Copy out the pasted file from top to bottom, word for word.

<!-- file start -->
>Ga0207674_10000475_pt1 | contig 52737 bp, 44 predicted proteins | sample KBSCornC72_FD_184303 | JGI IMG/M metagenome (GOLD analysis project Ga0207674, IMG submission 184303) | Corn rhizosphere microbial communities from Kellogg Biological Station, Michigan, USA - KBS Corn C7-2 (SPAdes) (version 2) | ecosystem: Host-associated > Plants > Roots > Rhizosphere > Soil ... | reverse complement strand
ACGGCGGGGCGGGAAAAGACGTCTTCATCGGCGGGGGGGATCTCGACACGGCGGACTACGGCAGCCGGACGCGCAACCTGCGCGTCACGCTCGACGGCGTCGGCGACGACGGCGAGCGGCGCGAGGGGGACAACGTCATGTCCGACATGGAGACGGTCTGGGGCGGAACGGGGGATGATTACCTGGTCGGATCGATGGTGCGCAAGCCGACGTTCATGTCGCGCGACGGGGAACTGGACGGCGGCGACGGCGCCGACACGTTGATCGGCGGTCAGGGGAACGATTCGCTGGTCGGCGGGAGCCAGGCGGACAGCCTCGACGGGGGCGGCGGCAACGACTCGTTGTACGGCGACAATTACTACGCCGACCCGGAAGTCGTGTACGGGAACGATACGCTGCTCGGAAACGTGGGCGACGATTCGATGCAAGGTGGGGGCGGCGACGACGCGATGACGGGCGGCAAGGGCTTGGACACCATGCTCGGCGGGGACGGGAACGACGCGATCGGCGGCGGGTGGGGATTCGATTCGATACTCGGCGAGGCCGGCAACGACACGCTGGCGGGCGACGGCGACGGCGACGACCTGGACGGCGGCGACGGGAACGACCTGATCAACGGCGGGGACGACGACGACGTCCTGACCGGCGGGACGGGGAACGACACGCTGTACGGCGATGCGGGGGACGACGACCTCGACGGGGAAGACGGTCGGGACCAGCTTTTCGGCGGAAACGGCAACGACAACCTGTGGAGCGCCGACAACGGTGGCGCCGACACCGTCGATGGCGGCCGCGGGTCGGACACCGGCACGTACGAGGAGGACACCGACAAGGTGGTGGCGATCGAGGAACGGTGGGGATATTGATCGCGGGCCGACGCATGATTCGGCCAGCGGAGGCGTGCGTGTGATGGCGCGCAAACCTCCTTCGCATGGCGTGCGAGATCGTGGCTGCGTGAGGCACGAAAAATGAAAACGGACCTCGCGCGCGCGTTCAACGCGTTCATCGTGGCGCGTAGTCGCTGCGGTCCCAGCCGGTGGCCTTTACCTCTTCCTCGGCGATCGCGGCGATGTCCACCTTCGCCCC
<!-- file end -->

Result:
>Ga0207674_10000475_pt1 | contig 52737 bp, 44 predicted proteins | sample KBSCornC72_FD_184303 | JGI IMG/M metagenome (GOLD analysis project Ga0207674, IMG submission 184303) | Corn rhizosphere microbial communities from Kellogg Biological Station, Michigan, USA - KBS Corn C7-2 (SPAdes) (version 2) | ecosystem: Host-associated > Plants > Roots > Rhizosphere > Soil ... | reverse complement strand
ACGGCGGGGCGGGAAAAGACGTCTTCATCGGCGGGGGGGATCTCGACACGGCGGACTACGGCAGCCGGACGCGCAACCTGCGCGTCACGCTCGACGGCGTCGGCGACGACGGCGAGCGGCGCGAGGGGGACAACGTCATGTCCGACATGGAGACGGTCTGGGGCGGAACGGGGGATGATTACCTGGTCGGATCGATGGTGCGCAAGCCGACGTTCATGTCGCGCGACGGGGAACTGGACGGCGGCGACGGCGCCGACACGTTGATCGGCGGTCAGGGGAACGATTCGCTGGTCGGCGGGAGCCAGGCGGACAGCCTCGACGGGGGCGGCGGCAACGACTCGTTGTACGGCGACAATTACTACGCCGACCCGGAAGTCGTGTACGGGAACGATACGCTGCTCGGAAACGTGGGCGACGATTCGATGCAAGGTGGGGGCGGCGACGACGCGATGACGGGCGGCAAGGGCTTGGACACCATGCTCGGCGGGGACGGGAACGACGCGATCGGCGGCGGGTGGGGATTCGATTCGATACTCGGCGAGGCCGGCAACGACACGCTGGCGGGCGACGGCGACGGCGACGACCTGGACGGCGGCGACGGGAACGACCTGATCAACGGCGGGGACGACGACGACGTCCTGACCGGCGGGACGGGGAACGACACGCTGTACGGCGATGCGGGGGACGACGACCTCGACGGGGAAGACGGTCGGGACCAGCTTTTCGGCGGAAACGGCAACGACAACCTGTGGAGCGCCGACAACGGTGGCGCCGACACCGTCGATGGCGGCCGCGGGTCGGACACCGGCACGTACGAGGAGGACACCGACAAGGTGGTGGCGATCGAGGAACGGTGGGGATATTGATCGCGGGCCGACGCATGATTCGGCCAGCGGAGGCGTGCGTGTGATGGCGCGCAAACCTCCTTCGCATGGCGTGCGAGATCGTGGCTGCGTGAGGCACGAAAAATGAAAACGGACCTCGCGCGCGCGTTCAACGCGTTCATCGTGGCGCGTAGTCGCTGCGGTCCCAGCCGGTGGCCTTTACCTCTTCCTCGGCGATCGCGGCGATGTCCACCTTCGCCCC